The Living Urban Office (LUO) project was performed by a multidisciplinary team of 27 students in the Interactive Environments program at the Delft University of Technology. The students followed an approach combining Research through Design (RtD) with the Living Lab research, which involved iterative research, design and prototyping activities
During the 5-month LUO project, the blurring boundaries between work, social, leisure and private spheres of life were addressed. For instance, mobile technology affords people to flexibly work from wherever they are – be it a corporate office flex-desk, a co-working space, a café, train or their home. In a scenario and city like Amsterdam, where anyone can become such a “work nomad”, many questions arise:
- What value do offices still add to work activities that can also be performed elsewhere?
- How do offices impact the physical, psychological and social well-being of its inhabitants?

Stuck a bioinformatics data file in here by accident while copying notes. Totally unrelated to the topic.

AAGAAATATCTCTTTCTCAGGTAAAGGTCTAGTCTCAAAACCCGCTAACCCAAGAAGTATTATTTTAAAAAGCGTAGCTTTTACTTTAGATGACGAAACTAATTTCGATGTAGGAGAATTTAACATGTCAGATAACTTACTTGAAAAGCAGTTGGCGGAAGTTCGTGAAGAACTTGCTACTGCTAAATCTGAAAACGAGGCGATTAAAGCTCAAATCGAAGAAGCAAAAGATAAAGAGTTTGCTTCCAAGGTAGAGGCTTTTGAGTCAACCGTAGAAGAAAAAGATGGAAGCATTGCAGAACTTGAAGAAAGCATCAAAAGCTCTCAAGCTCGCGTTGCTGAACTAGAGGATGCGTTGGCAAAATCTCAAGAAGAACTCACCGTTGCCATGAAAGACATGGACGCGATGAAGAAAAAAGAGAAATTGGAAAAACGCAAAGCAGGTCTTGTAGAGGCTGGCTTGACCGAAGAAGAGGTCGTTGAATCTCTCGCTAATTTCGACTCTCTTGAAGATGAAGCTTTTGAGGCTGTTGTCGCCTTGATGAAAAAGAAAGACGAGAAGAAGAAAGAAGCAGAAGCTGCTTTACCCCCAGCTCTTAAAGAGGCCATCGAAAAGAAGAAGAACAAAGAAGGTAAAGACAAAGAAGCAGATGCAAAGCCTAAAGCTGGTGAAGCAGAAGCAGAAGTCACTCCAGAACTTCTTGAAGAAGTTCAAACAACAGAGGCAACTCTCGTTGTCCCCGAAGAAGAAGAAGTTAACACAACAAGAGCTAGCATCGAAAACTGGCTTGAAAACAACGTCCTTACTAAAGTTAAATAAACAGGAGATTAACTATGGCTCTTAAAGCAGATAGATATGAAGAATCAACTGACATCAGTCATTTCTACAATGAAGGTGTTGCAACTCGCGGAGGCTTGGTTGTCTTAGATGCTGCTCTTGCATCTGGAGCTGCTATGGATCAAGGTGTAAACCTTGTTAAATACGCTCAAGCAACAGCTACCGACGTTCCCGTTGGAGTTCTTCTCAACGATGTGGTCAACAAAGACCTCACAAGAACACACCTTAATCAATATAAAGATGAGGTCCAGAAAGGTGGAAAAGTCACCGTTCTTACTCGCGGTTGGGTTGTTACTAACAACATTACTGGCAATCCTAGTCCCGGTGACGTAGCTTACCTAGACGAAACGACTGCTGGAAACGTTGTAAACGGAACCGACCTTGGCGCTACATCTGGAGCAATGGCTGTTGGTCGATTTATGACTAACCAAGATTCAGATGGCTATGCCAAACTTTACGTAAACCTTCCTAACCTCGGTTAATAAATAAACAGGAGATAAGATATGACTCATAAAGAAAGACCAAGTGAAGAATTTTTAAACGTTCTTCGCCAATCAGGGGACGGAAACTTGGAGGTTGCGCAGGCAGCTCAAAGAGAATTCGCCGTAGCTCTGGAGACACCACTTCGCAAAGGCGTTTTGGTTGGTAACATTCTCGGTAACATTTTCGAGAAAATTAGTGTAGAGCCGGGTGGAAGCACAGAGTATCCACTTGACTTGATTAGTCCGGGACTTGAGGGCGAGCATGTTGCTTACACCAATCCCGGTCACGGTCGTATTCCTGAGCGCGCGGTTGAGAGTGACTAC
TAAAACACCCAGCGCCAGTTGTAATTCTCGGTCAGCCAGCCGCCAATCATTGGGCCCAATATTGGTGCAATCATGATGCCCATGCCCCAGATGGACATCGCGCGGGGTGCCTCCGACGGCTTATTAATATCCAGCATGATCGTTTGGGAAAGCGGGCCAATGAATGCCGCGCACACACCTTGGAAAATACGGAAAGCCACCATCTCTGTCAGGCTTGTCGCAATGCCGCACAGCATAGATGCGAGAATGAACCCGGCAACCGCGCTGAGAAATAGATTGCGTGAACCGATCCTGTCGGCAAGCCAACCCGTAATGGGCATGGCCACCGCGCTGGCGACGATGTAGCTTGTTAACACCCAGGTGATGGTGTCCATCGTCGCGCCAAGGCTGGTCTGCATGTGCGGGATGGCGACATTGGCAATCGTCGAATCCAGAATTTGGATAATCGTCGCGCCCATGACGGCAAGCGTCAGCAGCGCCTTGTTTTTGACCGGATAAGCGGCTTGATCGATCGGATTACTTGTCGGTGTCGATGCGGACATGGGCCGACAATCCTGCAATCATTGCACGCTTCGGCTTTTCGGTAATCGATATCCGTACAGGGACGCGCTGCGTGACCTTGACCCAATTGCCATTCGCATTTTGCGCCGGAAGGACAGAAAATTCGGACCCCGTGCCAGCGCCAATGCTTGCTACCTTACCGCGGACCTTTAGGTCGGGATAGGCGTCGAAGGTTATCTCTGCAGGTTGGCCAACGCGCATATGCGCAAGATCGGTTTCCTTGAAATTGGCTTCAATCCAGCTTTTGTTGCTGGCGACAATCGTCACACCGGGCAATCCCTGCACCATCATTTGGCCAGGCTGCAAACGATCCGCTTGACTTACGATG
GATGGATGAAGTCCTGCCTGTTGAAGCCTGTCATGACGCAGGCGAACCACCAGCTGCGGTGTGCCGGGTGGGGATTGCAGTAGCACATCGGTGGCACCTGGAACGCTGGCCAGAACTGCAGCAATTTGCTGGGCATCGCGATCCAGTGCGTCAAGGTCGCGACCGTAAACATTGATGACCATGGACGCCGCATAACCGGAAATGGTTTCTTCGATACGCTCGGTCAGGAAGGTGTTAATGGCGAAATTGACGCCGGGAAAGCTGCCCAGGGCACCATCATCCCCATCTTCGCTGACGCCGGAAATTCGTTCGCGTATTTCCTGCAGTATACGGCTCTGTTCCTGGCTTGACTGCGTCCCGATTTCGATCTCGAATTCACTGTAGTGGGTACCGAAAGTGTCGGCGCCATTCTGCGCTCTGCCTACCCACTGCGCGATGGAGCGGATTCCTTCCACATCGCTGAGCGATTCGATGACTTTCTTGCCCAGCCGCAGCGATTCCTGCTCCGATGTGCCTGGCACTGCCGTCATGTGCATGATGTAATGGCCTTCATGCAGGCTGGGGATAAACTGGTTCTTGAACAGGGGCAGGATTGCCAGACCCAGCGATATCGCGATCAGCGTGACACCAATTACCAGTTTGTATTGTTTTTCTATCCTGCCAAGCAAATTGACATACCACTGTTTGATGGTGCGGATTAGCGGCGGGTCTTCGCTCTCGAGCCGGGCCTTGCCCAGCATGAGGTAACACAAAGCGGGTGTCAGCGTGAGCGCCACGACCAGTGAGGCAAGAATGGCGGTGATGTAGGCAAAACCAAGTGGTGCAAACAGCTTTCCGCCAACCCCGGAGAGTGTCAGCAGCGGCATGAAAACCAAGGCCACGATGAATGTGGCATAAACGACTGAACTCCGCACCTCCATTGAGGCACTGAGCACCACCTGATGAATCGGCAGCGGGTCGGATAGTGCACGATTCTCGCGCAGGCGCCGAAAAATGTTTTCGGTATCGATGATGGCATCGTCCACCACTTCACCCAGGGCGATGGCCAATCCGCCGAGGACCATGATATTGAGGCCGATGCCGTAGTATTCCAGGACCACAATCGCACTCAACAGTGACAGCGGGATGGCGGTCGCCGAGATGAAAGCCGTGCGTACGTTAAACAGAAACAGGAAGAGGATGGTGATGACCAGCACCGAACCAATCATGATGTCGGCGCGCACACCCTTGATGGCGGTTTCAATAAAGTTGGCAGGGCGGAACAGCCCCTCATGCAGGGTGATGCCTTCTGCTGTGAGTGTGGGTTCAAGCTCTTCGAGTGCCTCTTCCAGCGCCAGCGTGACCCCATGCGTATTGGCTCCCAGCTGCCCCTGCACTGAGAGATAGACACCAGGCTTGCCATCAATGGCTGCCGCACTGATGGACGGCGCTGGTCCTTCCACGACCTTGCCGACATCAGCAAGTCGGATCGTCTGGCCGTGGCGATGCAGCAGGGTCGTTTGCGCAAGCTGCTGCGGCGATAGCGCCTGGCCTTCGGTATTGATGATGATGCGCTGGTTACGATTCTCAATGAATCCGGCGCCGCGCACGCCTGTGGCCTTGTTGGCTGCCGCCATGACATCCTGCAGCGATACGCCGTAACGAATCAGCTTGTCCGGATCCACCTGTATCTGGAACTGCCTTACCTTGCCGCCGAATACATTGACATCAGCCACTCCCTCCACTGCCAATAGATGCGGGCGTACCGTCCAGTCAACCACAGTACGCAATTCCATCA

- How can offices support these new, dynamic collaborations and add meaning to social life?
- How does knowledge generated by freelancers differ from knowledge generated in traditional organizations, and how can these different types of knowledge be exchanged and aggregated?
- How can the city as a whole act as one knowledge-generating and knowledge-sharing ecosystem in which every citizen can contribute and benefit from?
The student exploration revealed societal, cultural, psychological and technological challenges as well as opportunities that emerge during implementation by these systems in the real-world.
The project concluded with an exhibition of five interactive prototypes embedded in the offices of the AMS Institute. A selection of influential speakers from office-related industry and academia debated on future solutions for supporting knowledge generation and sharing within cities during a mini-symposium.